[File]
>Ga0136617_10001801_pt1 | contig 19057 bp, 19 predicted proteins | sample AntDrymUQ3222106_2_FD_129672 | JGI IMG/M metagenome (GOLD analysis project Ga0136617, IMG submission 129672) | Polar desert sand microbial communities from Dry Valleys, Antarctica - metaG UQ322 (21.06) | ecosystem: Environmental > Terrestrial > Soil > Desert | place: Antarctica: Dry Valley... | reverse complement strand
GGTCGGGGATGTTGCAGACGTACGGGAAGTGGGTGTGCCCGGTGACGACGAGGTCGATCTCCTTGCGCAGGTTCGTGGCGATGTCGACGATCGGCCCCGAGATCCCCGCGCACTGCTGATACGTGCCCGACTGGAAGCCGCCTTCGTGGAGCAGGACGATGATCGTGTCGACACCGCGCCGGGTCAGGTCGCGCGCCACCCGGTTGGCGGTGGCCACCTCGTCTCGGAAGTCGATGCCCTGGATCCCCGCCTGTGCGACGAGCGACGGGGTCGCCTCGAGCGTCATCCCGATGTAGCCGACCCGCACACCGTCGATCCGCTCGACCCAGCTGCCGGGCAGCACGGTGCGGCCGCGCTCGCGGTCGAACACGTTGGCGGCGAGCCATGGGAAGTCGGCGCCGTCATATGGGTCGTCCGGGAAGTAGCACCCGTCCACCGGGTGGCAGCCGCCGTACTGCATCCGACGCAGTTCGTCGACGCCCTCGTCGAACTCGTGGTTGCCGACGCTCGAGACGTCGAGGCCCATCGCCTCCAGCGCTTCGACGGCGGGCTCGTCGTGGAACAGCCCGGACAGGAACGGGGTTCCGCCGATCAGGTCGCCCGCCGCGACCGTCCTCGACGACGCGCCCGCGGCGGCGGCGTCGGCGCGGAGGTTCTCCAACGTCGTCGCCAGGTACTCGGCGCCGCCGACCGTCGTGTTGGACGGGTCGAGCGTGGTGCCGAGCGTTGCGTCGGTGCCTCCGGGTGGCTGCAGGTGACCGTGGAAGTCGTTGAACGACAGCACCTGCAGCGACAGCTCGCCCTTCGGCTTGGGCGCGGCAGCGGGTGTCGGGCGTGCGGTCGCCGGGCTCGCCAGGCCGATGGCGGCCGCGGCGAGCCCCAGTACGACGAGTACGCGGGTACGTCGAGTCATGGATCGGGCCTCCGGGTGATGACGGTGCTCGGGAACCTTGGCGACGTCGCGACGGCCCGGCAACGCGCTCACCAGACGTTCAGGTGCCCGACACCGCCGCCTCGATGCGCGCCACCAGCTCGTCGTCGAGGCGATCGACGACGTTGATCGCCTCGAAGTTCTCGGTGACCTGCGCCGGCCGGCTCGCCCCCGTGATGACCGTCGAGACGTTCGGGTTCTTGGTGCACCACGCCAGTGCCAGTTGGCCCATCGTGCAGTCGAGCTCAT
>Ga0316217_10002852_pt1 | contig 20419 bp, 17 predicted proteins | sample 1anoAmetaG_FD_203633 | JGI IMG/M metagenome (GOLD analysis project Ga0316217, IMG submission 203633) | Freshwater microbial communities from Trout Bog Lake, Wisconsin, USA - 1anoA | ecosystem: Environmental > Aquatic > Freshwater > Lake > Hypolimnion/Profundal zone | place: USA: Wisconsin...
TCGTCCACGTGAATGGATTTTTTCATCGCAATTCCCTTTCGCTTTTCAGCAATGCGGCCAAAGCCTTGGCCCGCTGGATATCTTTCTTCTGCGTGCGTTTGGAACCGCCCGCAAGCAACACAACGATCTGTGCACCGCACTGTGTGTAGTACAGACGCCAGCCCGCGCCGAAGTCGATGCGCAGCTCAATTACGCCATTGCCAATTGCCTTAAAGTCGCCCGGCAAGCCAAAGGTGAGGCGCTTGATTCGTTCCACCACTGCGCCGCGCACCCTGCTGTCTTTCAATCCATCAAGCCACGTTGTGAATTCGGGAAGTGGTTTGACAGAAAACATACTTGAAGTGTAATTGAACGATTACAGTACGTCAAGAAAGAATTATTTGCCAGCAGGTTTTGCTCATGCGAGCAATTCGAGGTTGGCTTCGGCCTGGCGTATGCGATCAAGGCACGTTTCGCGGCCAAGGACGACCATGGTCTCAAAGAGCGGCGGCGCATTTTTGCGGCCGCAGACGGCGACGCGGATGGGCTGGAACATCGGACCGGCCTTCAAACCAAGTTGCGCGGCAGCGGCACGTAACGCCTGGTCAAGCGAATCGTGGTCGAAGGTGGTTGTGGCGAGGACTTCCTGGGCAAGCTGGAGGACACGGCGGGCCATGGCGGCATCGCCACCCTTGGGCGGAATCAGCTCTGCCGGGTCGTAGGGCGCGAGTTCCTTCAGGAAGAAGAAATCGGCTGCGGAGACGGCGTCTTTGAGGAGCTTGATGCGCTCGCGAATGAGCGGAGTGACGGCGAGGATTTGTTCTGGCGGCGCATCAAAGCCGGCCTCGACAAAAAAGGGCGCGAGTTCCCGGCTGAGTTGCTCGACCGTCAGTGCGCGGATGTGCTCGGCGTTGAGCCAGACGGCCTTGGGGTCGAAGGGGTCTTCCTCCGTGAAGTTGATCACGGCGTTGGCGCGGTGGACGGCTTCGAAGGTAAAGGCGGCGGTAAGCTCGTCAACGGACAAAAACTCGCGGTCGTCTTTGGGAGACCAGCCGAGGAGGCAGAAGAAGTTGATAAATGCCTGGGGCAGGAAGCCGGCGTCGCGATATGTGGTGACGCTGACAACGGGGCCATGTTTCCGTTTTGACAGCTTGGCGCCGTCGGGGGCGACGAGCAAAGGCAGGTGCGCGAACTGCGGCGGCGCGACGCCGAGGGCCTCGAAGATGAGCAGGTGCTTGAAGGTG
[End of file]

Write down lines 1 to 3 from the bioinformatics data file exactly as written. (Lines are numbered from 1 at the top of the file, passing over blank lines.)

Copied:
>Ga0136617_10001801_pt1 | contig 19057 bp, 19 predicted proteins | sample AntDrymUQ3222106_2_FD_129672 | JGI IMG/M metagenome (GOLD analysis project Ga0136617, IMG submission 129672) | Polar desert sand microbial communities from Dry Valleys, Antarctica - metaG UQ322 (21.06) | ecosystem: Environmental > Terrestrial > Soil > Desert | place: Antarctica: Dry Valley... | reverse complement strand
GGTCGGGGATGTTGCAGACGTACGGGAAGTGGGTGTGCCCGGTGACGACGAGGTCGATCTCCTTGCGCAGGTTCGTGGCGATGTCGACGATCGGCCCCGAGATCCCCGCGCACTGCTGATACGTGCCCGACTGGAAGCCGCCTTCGTGGAGCAGGACGATGATCGTGTCGACACCGCGCCGGGTCAGGTCGCGCGCCACCCGGTTGGCGGTGGCCACCTCGTCTCGGAAGTCGATGCCCTGGATCCCCGCCTGTGCGACGAGCGACGGGGTCGCCTCGAGCGTCATCCCGATGTAGCCGACCCGCACACCGTCGATCCGCTCGACCCAGCTGCCGGGCAGCACGGTGCGGCCGCGCTCGCGGTCGAACACGTTGGCGGCGAGCCATGGGAAGTCGGCGCCGTCATATGGGTCGTCCGGGAAGTAGCACCCGTCCACCGGGTGGCAGCCGCCGTACTGCATCCGACGCAGTTCGTCGACGCCCTCGTCGAACTCGTGGTTGCCGACGCTCGAGACGTCGAGGCCCATCGCCTCCAGCGCTTCGACGGCGGGCTCGTCGTGGAACAGCCCGGACAGGAACGGGGTTCCGCCGATCAGGTCGCCCGCCGCGACCGTCCTCGACGACGCGCCCGCGGCGGCGGCGTCGGCGCGGAGGTTCTCCAACGTCGTCGCCAGGTACTCGGCGCCGCCGACCGTCGTGTTGGACGGGTCGAGCGTGGTGCCGAGCGTTGCGTCGGTGCCTCCGGGTGGCTGCAGGTGACCGTGGAAGTCGTTGAACGACAGCACCTGCAGCGACAGCTCGCCCTTCGGCTTGGGCGCGGCAGCGGGTGTCGGGCGTGCGGTCGCCGGGCTCGCCAGGCCGATGGCGGCCGCGGCGAGCCCCAGTACGACGAGTACGCGGGTACGTCGAGTCATGGATCGGGCCTCCGGGTGATGACGGTGCTCGGGAACCTTGGCGACGTCGCGACGGCCCGGCAACGCGCTCACCAGACGTTCAGGTGCCCGACACCGCCGCCTCGATGCGCGCCACCAGCTCGTCGTCGAGGCGATCGACGACGTTGATCGCCTCGAAGTTCTCGGTGACCTGCGCCGGCCGGCTCGCCCCCGTGATGACCGTCGAGACGTTCGGGTTCTTGGTGCACCACGCCAGTGCCAGTTGGCCCATCGTGCAGTCGAGCTCAT
>Ga0316217_10002852_pt1 | contig 20419 bp, 17 predicted proteins | sample 1anoAmetaG_FD_203633 | JGI IMG/M metagenome (GOLD analysis project Ga0316217, IMG submission 203633) | Freshwater microbial communities from Trout Bog Lake, Wisconsin, USA - 1anoA | ecosystem: Environmental > Aquatic > Freshwater > Lake > Hypolimnion/Profundal zone | place: USA: Wisconsin...